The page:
The Economist weighs in on the problems with Microsoft and Windows 8, taking the view that its short-term problems are much less than its long-run prospects:
“It is always fun to watch the mighty fall. It is even better when they try to break their fall with corporate waffle. This week Microsoft said it was rethinking “key aspects” of its new operating system, Windows 8. But then it began to obfuscate. A Microsoft executive insisted that “customer satisfaction” with the new offering “is strong” while also conceding that “the learning curve is definitely real”. (Translation: customers are tearing out their hair and scattering it on the keyboard.)
The company is attempting a U-turn. Windows 8 was Microsoft’s biggest bid so far to adjust its flagship product to the new world of touch-screen devices. Out went the “start” button that had controlled access to the computer’s menu since 1995. In came giant multicoloured tiles that respond to the touch. Steve Ballmer, Microsoft’s boss, described the introduction of the new system as a “bet-the-company” moment. But the bet proved so ill-judged that an app which lets users reintroduce the familiar start button is now one of the bestsellers for Windows 8.“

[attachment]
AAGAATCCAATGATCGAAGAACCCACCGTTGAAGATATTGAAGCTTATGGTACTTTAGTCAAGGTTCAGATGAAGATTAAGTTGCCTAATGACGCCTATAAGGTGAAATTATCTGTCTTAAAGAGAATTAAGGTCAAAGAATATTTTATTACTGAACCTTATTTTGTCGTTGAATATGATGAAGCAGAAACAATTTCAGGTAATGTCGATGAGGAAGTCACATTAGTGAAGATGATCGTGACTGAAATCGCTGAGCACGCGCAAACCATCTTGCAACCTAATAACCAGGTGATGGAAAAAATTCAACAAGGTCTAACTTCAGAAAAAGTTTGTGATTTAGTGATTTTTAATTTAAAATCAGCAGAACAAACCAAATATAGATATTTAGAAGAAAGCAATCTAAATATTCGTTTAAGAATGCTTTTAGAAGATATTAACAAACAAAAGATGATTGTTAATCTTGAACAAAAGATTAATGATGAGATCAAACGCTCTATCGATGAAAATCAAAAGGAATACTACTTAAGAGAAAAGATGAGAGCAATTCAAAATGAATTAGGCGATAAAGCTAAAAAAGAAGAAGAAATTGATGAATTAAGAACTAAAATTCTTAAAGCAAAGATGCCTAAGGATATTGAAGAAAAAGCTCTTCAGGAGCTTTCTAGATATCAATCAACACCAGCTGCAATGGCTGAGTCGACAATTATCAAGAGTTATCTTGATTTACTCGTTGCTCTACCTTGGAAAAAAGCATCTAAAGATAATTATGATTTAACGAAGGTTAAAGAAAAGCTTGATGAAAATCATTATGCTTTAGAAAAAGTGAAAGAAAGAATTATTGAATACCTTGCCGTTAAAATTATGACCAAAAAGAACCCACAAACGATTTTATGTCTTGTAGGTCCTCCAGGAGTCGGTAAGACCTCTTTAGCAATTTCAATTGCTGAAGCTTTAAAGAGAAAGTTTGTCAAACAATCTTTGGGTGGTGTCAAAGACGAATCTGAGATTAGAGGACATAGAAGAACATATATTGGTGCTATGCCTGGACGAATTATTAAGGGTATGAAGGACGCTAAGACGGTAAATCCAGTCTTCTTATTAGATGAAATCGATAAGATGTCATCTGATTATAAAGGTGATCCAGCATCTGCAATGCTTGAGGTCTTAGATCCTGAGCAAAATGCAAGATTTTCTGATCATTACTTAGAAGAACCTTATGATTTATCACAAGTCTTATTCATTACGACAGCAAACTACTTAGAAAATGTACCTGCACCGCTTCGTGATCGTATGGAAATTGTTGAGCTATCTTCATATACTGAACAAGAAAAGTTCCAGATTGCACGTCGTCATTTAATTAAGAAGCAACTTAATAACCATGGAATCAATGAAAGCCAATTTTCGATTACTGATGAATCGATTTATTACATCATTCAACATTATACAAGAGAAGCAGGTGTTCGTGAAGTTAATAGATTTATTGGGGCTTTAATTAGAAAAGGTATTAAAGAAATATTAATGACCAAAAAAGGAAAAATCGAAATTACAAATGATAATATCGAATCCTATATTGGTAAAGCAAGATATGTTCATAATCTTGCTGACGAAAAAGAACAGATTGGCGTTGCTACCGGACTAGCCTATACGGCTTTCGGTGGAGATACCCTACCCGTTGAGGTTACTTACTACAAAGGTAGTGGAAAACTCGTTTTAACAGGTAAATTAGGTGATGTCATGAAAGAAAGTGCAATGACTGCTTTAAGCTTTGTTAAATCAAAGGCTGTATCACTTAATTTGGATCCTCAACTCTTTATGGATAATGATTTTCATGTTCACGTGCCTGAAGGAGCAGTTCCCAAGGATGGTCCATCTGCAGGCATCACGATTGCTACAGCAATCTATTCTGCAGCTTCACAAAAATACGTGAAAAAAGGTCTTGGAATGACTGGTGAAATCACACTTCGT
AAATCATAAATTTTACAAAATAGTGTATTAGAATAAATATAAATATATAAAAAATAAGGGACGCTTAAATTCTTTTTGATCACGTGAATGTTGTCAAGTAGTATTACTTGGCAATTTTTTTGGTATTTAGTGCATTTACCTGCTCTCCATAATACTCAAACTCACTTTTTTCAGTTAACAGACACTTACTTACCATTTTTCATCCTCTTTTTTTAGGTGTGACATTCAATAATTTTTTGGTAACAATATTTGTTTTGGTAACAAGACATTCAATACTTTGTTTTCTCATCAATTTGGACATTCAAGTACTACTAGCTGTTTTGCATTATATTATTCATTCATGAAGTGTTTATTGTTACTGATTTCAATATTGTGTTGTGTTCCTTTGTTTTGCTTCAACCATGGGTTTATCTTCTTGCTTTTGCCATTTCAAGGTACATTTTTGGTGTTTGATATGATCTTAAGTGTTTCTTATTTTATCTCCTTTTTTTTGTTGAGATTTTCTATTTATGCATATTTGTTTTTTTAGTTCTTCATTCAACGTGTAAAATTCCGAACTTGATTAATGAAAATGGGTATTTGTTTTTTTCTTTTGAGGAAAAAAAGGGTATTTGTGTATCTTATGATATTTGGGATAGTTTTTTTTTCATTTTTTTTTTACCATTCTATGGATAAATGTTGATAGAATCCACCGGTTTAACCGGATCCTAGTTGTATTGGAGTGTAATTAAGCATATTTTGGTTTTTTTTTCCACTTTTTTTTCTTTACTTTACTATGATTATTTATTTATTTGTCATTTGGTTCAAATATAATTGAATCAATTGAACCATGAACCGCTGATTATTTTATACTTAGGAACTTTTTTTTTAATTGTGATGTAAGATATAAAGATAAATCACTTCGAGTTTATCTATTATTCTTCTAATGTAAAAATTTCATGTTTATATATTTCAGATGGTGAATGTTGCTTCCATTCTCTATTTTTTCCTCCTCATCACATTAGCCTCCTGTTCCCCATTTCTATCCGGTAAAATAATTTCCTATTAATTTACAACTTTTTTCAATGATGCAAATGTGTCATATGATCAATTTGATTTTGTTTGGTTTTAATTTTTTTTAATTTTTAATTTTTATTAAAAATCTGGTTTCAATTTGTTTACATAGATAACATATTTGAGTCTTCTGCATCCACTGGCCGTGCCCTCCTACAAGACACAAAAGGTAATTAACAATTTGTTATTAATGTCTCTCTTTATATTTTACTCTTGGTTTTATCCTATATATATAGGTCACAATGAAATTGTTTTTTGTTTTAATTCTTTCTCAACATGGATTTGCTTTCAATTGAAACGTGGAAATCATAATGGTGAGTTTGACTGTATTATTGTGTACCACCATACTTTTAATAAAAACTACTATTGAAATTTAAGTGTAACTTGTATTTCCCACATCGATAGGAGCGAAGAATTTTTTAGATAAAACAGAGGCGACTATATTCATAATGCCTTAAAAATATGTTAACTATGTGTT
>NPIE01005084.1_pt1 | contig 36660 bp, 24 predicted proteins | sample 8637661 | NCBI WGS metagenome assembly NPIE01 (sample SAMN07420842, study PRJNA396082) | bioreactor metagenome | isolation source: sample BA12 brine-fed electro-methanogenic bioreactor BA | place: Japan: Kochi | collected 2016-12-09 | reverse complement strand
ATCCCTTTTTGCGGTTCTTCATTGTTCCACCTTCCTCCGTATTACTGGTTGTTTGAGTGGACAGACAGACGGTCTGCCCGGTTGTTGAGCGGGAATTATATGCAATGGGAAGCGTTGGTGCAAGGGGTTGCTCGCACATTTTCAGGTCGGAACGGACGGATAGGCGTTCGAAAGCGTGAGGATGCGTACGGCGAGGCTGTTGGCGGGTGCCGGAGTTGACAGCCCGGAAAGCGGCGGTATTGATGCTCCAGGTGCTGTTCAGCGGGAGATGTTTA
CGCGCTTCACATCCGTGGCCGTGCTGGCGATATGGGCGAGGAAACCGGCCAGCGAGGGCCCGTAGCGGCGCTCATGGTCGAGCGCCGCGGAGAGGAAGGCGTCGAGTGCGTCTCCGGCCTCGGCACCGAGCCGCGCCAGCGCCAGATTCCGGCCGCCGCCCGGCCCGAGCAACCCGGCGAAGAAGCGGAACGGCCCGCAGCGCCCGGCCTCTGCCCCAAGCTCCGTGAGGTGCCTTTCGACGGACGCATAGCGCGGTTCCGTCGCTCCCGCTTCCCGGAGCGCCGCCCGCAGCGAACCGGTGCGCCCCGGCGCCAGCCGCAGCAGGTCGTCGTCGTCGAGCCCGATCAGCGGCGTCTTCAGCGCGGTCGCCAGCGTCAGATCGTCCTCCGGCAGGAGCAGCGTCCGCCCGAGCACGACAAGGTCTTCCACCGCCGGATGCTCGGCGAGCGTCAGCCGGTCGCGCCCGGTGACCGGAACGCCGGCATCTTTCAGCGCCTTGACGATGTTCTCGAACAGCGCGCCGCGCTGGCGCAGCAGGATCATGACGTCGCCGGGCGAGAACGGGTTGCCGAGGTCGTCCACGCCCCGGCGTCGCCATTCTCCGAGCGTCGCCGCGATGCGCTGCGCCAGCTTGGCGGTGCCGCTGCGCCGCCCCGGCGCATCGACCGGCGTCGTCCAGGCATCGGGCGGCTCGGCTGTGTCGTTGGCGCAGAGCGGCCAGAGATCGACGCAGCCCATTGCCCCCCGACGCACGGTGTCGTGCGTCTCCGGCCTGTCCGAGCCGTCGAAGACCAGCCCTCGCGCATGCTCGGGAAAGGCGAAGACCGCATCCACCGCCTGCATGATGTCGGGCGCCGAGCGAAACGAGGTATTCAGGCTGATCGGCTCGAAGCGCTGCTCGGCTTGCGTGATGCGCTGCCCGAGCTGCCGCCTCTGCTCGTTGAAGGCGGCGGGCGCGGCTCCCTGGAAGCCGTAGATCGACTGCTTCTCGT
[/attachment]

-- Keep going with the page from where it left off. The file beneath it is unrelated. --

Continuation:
I have a laptop – non-touch-based – with Windows 8, and the lack of the start button was a pain initially. The split personality was the much bigger issue though; going back-and-forth between old and new apps made for an inconsistent and incoherent experience. I found two things that made Windows 8 more palatable thought: connecting the laptop to a 23″ monitor so that I could see more on the screen at once, and secondly, from the tile screen just starting to type to find the app I wanted to launch.